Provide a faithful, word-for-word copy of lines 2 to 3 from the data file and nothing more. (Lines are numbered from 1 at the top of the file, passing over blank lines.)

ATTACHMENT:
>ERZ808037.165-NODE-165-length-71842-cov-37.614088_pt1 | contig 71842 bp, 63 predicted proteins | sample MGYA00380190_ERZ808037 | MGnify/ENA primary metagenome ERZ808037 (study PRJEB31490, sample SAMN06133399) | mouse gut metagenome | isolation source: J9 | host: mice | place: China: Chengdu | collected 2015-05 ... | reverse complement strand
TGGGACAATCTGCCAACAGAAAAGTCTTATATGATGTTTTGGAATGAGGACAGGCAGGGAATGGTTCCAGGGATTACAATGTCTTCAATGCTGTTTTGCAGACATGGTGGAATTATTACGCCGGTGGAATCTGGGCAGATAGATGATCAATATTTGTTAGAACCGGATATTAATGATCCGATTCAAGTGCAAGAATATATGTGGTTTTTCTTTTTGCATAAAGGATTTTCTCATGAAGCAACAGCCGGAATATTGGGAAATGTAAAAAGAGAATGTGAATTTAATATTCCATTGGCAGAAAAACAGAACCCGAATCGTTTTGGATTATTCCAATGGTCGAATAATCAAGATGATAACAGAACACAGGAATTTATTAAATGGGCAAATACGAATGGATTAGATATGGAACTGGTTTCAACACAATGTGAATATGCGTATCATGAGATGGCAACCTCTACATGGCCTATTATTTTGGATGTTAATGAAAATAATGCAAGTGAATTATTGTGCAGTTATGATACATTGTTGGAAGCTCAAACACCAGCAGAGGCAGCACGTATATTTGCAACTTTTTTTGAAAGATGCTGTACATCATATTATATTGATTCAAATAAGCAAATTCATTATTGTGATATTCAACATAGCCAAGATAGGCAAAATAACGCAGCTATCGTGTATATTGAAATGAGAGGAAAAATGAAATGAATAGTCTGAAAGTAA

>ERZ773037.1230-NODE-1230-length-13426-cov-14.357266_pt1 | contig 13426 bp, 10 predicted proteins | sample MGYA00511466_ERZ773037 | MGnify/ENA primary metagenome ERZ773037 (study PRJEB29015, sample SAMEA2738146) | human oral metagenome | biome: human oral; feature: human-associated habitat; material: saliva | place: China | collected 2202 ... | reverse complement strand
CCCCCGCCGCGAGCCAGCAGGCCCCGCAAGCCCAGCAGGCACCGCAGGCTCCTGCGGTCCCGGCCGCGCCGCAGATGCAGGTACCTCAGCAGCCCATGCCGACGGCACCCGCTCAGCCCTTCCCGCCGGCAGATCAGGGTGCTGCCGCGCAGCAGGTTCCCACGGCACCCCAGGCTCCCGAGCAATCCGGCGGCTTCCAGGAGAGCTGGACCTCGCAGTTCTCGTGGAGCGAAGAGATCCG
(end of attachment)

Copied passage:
TGGGACAATCTGCCAACAGAAAAGTCTTATATGATGTTTTGGAATGAGGACAGGCAGGGAATGGTTCCAGGGATTACAATGTCTTCAATGCTGTTTTGCAGACATGGTGGAATTATTACGCCGGTGGAATCTGGGCAGATAGATGATCAATATTTGTTAGAACCGGATATTAATGATCCGATTCAAGTGCAAGAATATATGTGGTTTTTCTTTTTGCATAAAGGATTTTCTCATGAAGCAACAGCCGGAATATTGGGAAATGTAAAAAGAGAATGTGAATTTAATATTCCATTGGCAGAAAAACAGAACCCGAATCGTTTTGGATTATTCCAATGGTCGAATAATCAAGATGATAACAGAACACAGGAATTTATTAAATGGGCAAATACGAATGGATTAGATATGGAACTGGTTTCAACACAATGTGAATATGCGTATCATGAGATGGCAACCTCTACATGGCCTATTATTTTGGATGTTAATGAAAATAATGCAAGTGAATTATTGTGCAGTTATGATACATTGTTGGAAGCTCAAACACCAGCAGAGGCAGCACGTATATTTGCAACTTTTTTTGAAAGATGCTGTACATCATATTATATTGATTCAAATAAGCAAATTCATTATTGTGATATTCAACATAGCCAAGATAGGCAAAATAACGCAGCTATCGTGTATATTGAAATGAGAGGAAAAATGAAATGAATAGTCTGAAAGTAA

>ERZ773037.1230-NODE-1230-length-13426-cov-14.357266_pt1 | contig 13426 bp, 10 predicted proteins | sample MGYA00511466_ERZ773037 | MGnify/ENA primary metagenome ERZ773037 (study PRJEB29015, sample SAMEA2738146) | human oral metagenome | biome: human oral; feature: human-associated habitat; material: saliva | place: China | collected 2202 ... | reverse complement strand